On to the range!
I brought my own driver and the Cleveland Classic out for a comparison test, and of course the Cleveland was at the top of the batting order. My first few swings were a little dicey, and the ball felt really hard coming off the face. I quickly switched to my driver just to see if there was a noticeable difference . . . ah, this is what a driver is supposed to feel like. My driver had that softer, trampoline-effect feeling that we’ve all gotten so accustomed to over the past decade. But wait, you didn’t think this was a done deal already, did you?
I went back to the Cleveland, and after grooving my swing a bit, I realized that the Cleveland Classic driver is essentially a wrecking ball on a stick. I became addicted to the feel of the club hitting the ball, it was like a new definition of what ‘power’ felt like. I can’t quite explain it – say, 5 years ago, did you ever notice the difference between hitting a Callaway driver and a Titleist driver? The Callaway was a softer, almost spongey-er feeling that endeared us to whatever technology was supposedly working on our behalf; the Titleist was more of a hard, solid “thwack” that only better players could really take advantage of. Well, the Cleveland Classic is like a new level of that Titleist feel – what I first thought was a “hard” clubface soon had me feeling like I was absolutely hammering the ball with only my swing, no techno-whizz involved (when of course there’s plenty of technology packed in . . . this clubface is hot!).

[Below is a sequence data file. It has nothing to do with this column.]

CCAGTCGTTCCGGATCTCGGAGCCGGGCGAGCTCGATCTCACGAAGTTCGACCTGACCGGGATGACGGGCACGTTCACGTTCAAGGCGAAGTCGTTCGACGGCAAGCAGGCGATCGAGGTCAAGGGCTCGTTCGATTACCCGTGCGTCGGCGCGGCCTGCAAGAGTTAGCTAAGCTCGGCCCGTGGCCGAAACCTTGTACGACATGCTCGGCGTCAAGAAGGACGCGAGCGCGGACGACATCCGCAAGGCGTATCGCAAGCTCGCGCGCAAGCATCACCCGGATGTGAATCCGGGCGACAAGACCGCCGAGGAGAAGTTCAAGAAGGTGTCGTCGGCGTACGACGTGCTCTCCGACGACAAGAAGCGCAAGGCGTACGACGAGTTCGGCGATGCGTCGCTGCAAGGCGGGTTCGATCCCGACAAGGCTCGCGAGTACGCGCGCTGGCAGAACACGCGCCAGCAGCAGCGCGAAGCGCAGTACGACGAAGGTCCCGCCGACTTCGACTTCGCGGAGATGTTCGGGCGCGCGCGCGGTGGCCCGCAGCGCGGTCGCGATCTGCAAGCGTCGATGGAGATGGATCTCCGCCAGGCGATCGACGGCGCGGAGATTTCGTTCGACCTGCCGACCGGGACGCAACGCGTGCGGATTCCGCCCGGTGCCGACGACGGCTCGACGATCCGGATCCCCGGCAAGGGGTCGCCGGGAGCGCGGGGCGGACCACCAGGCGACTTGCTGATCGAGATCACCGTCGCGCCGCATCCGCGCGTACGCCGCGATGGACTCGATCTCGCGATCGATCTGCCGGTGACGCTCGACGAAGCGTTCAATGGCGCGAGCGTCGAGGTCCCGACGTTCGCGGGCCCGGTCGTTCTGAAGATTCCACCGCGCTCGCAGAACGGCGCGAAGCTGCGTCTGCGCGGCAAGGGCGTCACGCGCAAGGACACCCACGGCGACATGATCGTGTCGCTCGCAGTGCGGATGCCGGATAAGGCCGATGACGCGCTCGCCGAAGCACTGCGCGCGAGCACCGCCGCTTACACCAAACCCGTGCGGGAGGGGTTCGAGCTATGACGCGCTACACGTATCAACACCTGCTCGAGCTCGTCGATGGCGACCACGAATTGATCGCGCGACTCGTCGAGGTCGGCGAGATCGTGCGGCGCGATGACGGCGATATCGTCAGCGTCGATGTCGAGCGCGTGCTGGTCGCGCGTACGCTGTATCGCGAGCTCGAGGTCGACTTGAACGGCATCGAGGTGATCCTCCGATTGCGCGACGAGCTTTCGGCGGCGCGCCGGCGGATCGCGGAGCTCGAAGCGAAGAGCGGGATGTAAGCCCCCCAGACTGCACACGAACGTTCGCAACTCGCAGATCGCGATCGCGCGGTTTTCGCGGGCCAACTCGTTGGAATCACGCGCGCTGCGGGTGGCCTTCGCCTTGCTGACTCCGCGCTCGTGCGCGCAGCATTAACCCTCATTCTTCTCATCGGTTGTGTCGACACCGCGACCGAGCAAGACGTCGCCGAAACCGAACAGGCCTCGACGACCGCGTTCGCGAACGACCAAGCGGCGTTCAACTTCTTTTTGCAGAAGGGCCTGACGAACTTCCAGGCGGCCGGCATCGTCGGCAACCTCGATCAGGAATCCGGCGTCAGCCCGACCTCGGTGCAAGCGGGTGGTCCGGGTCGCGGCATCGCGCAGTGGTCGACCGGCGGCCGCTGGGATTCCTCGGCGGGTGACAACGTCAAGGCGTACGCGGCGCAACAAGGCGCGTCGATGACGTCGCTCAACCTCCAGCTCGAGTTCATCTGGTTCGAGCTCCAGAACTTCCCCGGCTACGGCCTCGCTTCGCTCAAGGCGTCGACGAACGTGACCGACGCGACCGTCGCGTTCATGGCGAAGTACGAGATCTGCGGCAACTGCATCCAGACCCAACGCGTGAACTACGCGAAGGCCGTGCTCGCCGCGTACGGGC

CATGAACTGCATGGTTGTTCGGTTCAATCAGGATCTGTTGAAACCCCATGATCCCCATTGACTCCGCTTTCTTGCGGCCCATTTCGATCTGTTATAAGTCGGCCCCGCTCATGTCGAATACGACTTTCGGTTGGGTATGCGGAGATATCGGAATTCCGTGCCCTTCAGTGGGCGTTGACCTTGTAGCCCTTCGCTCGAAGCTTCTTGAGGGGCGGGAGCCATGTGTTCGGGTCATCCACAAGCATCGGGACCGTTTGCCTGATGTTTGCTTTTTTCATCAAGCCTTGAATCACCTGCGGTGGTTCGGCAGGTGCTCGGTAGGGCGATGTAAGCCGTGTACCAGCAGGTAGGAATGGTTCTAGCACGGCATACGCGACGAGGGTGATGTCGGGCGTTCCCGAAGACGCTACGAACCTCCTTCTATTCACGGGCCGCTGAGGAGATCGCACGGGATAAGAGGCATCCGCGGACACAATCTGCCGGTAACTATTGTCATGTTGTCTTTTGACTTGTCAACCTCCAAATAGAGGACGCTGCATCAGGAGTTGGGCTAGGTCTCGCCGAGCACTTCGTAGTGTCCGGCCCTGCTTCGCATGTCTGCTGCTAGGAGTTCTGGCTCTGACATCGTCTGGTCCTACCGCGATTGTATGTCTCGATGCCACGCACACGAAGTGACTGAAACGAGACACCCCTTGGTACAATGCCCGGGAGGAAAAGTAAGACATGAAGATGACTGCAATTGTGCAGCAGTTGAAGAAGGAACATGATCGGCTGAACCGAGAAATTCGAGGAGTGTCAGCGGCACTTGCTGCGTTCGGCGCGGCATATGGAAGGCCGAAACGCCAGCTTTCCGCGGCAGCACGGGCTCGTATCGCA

I’m thinking this is where the genius of this club lies: they tried to recreate the look, sound, and feel of an old persimmon wood – I don’t necessarily care for the looks, I don’t care about the sound (not sure why anyone ever does), but somehow in this process Cleveland seems to have nailed down the most authentic/satisfying ballstriking sensation to date. I wish I was a righty, then I could get my buddies to try it and tell me if I’m crazy.
This is a stretch, but the whole thing reminds me of that movie Alpha Dog that had Justin Timberlake in it. At first glance, it’s gotta be a horrible movie if they had to resort to the gimmick of hiring Justing Timberlake for his first acting role. Turns out, the movie is completely legitimate and Justin Timberlake gave the best performance of the bunch. I think Cleveland pulled a similar move – they went with the old-school concept and turned off folks like myself who thought it seemed like a silly trick to stand out in the driver market. But oddly enough, the club is for real, and it could be the old-school vision that made the driver as good as it is. Does that make sense? My head hurts. I have to wonder if Cleveland would eventually be better served to offer the same technology in a clubhead with modern style . . . perhaps it would just be lost in the shuffle of all other drivers claiming to be the longest, hottest, most-likely-to-be-president driver yet.
This isn’t exactly a nail-biter at this point – this club is now in my bag. I still prefer the look of my old driver when I address the ball, but that’s a novelty that wears off after a few months anyway. When it comes to moving the ball out into the fairway, I’m going with the Cleveland Classic driver all day . . . until further notice, of course.
P.S. – Yes, the headcover is cool, but . . . are you serious?! Who cares!